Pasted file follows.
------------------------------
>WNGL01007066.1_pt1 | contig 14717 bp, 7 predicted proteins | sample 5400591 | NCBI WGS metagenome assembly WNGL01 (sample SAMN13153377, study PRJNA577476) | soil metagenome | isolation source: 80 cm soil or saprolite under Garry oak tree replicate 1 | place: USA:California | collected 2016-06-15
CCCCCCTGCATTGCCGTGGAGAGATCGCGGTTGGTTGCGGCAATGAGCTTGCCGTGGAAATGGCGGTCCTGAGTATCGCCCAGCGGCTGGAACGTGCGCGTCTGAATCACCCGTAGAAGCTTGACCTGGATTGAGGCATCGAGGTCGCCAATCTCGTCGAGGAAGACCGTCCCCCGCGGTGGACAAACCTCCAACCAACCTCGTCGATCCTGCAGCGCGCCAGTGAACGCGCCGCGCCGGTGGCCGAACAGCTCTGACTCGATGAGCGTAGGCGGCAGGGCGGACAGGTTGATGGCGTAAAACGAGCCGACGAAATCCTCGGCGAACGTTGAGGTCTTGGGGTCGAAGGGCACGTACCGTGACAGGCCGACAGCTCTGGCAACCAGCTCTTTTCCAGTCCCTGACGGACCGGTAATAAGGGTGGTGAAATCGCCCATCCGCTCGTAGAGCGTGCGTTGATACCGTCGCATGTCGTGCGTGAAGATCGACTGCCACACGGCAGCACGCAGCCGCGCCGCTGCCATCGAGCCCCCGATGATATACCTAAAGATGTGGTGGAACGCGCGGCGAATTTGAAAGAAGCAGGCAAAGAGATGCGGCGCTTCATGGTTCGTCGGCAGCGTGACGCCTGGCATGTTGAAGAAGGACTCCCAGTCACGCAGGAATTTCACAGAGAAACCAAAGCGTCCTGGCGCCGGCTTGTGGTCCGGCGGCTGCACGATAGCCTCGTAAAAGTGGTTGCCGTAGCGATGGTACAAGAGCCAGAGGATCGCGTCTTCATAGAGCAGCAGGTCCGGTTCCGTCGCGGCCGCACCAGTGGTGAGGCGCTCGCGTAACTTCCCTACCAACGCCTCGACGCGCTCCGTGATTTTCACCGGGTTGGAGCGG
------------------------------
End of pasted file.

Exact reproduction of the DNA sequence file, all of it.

>WNGL01007066.1_pt1 | contig 14717 bp, 7 predicted proteins | sample 5400591 | NCBI WGS metagenome assembly WNGL01 (sample SAMN13153377, study PRJNA577476) | soil metagenome | isolation source: 80 cm soil or saprolite under Garry oak tree replicate 1 | place: USA:California | collected 2016-06-15
CCCCCCTGCATTGCCGTGGAGAGATCGCGGTTGGTTGCGGCAATGAGCTTGCCGTGGAAATGGCGGTCCTGAGTATCGCCCAGCGGCTGGAACGTGCGCGTCTGAATCACCCGTAGAAGCTTGACCTGGATTGAGGCATCGAGGTCGCCAATCTCGTCGAGGAAGACCGTCCCCCGCGGTGGACAAACCTCCAACCAACCTCGTCGATCCTGCAGCGCGCCAGTGAACGCGCCGCGCCGGTGGCCGAACAGCTCTGACTCGATGAGCGTAGGCGGCAGGGCGGACAGGTTGATGGCGTAAAACGAGCCGACGAAATCCTCGGCGAACGTTGAGGTCTTGGGGTCGAAGGGCACGTACCGTGACAGGCCGACAGCTCTGGCAACCAGCTCTTTTCCAGTCCCTGACGGACCGGTAATAAGGGTGGTGAAATCGCCCATCCGCTCGTAGAGCGTGCGTTGATACCGTCGCATGTCGTGCGTGAAGATCGACTGCCACACGGCAGCACGCAGCCGCGCCGCTGCCATCGAGCCCCCGATGATATACCTAAAGATGTGGTGGAACGCGCGGCGAATTTGAAAGAAGCAGGCAAAGAGATGCGGCGCTTCATGGTTCGTCGGCAGCGTGACGCCTGGCATGTTGAAGAAGGACTCCCAGTCACGCAGGAATTTCACAGAGAAACCAAAGCGTCCTGGCGCCGGCTTGTGGTCCGGCGGCTGCACGATAGCCTCGTAAAAGTGGTTGCCGTAGCGATGGTACAAGAGCCAGAGGATCGCGTCTTCATAGAGCAGCAGGTCCGGTTCCGTCGCGGCCGCACCAGTGGTGAGGCGCTCGCGTAACTTCCCTACCAACGCCTCGACGCGCTCCGTGATTTTCACCGGGTTGGAGCGG